The series of images above should give you a good understanding of my process, but if it didn’t, all you really need to know is that the process was a little convoluted and unnecessary, there were times the “snap to geometry” features still didn’t work right at first, and the final model was a little janky because it was actually an amalgamation of several smaller models… But I made it work! And I have to say that there was something magical about shaping something in VR. It felt almost as if I was doing a wood-working project or some other form of applied art as opposed to just moving my mouse around on a desk. I was able to handle the model and move my body dynamically around it in space. It was exactly what I was looking for in this experience, and a whole lot of fun!
Exporting this model was a breeze, though Google requires that you first save the model to it’s 3D object sharing platform called Poly. After downloading my model from Poly, I was able to simply drag it into Cura, duplicate it a few times, and begin setting up my 3D print. To my surprise, there weren’t any issues with the model being incomplete or errant due to being created from multiple extruded cubes.
Viewing the gcode simulation in Repetier-Host identified that the cubes I made may not have been perfectly shaped. In the image below you can see some slightly uneven textures on the tops of the cubes. But at this point, I figured “close enough”.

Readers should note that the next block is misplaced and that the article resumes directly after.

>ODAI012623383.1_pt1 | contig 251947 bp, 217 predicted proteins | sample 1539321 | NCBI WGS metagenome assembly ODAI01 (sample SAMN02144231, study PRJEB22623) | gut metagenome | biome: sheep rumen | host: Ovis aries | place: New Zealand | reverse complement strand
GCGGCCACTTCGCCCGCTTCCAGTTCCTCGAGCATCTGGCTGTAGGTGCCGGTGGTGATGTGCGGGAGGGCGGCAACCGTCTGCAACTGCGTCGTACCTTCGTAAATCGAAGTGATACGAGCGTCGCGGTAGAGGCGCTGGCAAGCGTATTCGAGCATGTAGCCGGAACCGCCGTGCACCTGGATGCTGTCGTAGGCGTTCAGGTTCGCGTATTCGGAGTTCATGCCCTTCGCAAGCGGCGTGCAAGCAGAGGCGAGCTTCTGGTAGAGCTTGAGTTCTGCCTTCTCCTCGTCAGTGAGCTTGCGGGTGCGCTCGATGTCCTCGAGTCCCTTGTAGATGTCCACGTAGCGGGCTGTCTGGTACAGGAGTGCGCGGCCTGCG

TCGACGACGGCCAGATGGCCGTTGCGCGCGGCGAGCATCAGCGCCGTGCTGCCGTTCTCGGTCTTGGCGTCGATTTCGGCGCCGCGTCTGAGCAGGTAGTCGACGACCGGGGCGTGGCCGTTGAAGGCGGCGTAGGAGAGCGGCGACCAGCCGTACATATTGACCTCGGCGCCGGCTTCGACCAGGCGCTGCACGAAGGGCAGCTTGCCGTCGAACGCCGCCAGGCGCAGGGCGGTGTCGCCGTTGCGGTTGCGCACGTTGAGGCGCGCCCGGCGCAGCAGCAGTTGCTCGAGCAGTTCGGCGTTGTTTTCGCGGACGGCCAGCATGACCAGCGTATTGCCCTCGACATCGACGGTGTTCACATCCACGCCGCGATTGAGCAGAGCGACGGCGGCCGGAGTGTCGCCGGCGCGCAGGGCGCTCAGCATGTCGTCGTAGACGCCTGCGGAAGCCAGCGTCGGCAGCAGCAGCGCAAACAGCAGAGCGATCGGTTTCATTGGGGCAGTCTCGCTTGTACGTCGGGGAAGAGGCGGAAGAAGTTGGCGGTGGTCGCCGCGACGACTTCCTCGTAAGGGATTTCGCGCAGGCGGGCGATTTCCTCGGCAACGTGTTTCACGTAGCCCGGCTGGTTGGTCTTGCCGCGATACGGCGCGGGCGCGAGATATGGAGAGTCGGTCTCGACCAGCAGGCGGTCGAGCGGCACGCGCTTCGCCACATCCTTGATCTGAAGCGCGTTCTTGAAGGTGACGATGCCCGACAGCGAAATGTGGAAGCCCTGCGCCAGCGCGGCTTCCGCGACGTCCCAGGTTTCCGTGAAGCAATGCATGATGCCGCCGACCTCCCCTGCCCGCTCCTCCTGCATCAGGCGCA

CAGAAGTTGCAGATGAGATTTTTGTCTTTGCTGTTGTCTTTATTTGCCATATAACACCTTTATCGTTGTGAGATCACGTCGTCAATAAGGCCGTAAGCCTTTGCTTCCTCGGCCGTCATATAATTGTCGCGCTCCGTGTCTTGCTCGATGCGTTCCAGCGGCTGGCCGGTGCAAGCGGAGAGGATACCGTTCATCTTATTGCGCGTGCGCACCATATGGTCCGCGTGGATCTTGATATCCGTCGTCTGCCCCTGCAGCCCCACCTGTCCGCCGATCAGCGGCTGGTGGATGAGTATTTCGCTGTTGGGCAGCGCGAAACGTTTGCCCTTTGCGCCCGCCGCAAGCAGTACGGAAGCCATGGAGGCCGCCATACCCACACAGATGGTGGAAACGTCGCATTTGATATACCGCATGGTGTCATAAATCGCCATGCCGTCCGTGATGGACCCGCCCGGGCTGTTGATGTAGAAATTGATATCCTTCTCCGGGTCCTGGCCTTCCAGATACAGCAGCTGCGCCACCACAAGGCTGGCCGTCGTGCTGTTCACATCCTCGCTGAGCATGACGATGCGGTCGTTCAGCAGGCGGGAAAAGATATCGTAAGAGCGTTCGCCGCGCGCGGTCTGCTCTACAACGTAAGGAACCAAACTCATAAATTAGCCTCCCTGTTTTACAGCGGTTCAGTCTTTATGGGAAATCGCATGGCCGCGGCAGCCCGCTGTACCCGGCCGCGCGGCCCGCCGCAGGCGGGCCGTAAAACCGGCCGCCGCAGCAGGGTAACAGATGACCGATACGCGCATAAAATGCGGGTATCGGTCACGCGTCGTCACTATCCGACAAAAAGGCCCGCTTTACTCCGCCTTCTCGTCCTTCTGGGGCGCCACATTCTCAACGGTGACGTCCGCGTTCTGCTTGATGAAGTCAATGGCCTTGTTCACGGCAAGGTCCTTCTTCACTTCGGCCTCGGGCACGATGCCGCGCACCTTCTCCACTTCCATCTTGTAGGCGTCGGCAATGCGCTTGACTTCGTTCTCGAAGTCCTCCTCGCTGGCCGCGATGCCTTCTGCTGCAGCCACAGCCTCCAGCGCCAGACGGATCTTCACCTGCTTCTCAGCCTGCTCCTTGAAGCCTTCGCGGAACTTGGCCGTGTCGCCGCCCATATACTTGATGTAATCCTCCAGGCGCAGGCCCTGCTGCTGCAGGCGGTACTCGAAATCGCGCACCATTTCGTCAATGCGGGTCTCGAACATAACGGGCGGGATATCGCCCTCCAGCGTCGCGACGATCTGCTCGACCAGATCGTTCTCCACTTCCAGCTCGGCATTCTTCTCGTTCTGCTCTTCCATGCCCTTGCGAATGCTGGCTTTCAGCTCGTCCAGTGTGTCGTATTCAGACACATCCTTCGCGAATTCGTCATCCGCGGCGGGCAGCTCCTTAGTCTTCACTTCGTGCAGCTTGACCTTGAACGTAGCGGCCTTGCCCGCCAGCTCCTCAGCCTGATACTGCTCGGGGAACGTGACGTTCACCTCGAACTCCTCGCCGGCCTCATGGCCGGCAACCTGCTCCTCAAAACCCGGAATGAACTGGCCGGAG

I set up the printer and let it go for a couple of hours. No real issues here other than an initial hot end clog that I quickly fixed with patience and choice expletives.
Removing the support material in certain places was difficult for a lot of these pieces, but it was nothing pliers couldn’t solve. From here, I started feeding a rubber band through the cubes.
And voilà! My creation was finished. As I hoped, the twisty toy worked just as well as it’s wooden counterparts!
So… can you model simple geometrically-tight things for free in VR? Yeah! Is there a widely-available and developed app that makes this extremely simple yet? Maybe not.
In the meantime I’m going to keep experimenting with Google Blocks and keeping up with features they add. I’m really interested in seeing what new things VR will have to offer in the way of design software. I expect UX/UI design to play a huge role in what will make or break these types of applications in the future. Imagine the feature-rich Solidworks for example being implemented fully in VR. It’s something that I think will require a deep understanding of the primary features of the application, and an outstanding onboarding process. Here’s to the future!